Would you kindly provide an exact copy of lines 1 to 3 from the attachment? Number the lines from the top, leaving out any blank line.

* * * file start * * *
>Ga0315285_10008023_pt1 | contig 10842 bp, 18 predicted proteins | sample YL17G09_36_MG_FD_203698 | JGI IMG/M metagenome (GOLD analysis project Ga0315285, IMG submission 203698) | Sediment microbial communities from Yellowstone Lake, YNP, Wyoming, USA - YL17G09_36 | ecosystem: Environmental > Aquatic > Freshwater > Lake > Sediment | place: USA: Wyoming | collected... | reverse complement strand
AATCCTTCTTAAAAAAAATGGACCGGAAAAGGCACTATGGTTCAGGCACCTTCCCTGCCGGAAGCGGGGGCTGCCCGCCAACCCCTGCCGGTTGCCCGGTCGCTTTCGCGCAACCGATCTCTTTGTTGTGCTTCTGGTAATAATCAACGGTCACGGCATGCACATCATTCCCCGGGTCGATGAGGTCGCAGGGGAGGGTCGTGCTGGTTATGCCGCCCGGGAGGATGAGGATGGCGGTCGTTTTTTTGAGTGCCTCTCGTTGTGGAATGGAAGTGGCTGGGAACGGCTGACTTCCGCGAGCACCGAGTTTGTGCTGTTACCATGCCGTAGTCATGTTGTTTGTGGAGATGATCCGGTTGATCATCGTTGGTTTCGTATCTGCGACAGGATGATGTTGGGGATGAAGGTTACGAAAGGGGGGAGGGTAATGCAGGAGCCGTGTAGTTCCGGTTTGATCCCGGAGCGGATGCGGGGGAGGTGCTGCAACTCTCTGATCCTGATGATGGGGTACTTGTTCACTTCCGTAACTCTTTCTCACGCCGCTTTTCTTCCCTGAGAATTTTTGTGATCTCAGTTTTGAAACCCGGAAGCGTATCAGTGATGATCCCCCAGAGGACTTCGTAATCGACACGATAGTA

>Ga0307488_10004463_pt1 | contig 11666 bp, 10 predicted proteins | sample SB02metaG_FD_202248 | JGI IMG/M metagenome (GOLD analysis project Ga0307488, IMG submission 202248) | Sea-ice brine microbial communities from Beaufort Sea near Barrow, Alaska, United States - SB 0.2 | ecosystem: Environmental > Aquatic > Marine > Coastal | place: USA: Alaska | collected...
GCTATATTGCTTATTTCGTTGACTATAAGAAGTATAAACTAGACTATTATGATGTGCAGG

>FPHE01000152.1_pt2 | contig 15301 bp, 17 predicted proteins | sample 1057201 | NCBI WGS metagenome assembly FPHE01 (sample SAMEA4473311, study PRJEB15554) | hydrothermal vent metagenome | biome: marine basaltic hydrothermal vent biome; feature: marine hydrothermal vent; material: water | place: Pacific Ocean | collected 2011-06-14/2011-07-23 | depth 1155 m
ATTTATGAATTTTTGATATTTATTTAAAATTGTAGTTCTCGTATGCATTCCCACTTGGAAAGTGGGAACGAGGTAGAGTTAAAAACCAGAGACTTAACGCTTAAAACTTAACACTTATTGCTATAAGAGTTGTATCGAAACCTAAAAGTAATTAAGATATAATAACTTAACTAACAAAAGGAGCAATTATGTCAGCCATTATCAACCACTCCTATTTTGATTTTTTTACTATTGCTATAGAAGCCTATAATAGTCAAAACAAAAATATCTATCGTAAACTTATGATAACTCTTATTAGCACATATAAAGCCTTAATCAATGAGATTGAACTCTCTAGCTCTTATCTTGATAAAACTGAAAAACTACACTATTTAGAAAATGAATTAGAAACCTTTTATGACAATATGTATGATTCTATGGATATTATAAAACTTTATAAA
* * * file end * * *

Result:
>Ga0315285_10008023_pt1 | contig 10842 bp, 18 predicted proteins | sample YL17G09_36_MG_FD_203698 | JGI IMG/M metagenome (GOLD analysis project Ga0315285, IMG submission 203698) | Sediment microbial communities from Yellowstone Lake, YNP, Wyoming, USA - YL17G09_36 | ecosystem: Environmental > Aquatic > Freshwater > Lake > Sediment | place: USA: Wyoming | collected... | reverse complement strand
AATCCTTCTTAAAAAAAATGGACCGGAAAAGGCACTATGGTTCAGGCACCTTCCCTGCCGGAAGCGGGGGCTGCCCGCCAACCCCTGCCGGTTGCCCGGTCGCTTTCGCGCAACCGATCTCTTTGTTGTGCTTCTGGTAATAATCAACGGTCACGGCATGCACATCATTCCCCGGGTCGATGAGGTCGCAGGGGAGGGTCGTGCTGGTTATGCCGCCCGGGAGGATGAGGATGGCGGTCGTTTTTTTGAGTGCCTCTCGTTGTGGAATGGAAGTGGCTGGGAACGGCTGACTTCCGCGAGCACCGAGTTTGTGCTGTTACCATGCCGTAGTCATGTTGTTTGTGGAGATGATCCGGTTGATCATCGTTGGTTTCGTATCTGCGACAGGATGATGTTGGGGATGAAGGTTACGAAAGGGGGGAGGGTAATGCAGGAGCCGTGTAGTTCCGGTTTGATCCCGGAGCGGATGCGGGGGAGGTGCTGCAACTCTCTGATCCTGATGATGGGGTACTTGTTCACTTCCGTAACTCTTTCTCACGCCGCTTTTCTTCCCTGAGAATTTTTGTGATCTCAGTTTTGAAACCCGGAAGCGTATCAGTGATGATCCCCCAGAGGACTTCGTAATCGACACGATAGTA

>Ga0307488_10004463_pt1 | contig 11666 bp, 10 predicted proteins | sample SB02metaG_FD_202248 | JGI IMG/M metagenome (GOLD analysis project Ga0307488, IMG submission 202248) | Sea-ice brine microbial communities from Beaufort Sea near Barrow, Alaska, United States - SB 0.2 | ecosystem: Environmental > Aquatic > Marine > Coastal | place: USA: Alaska | collected...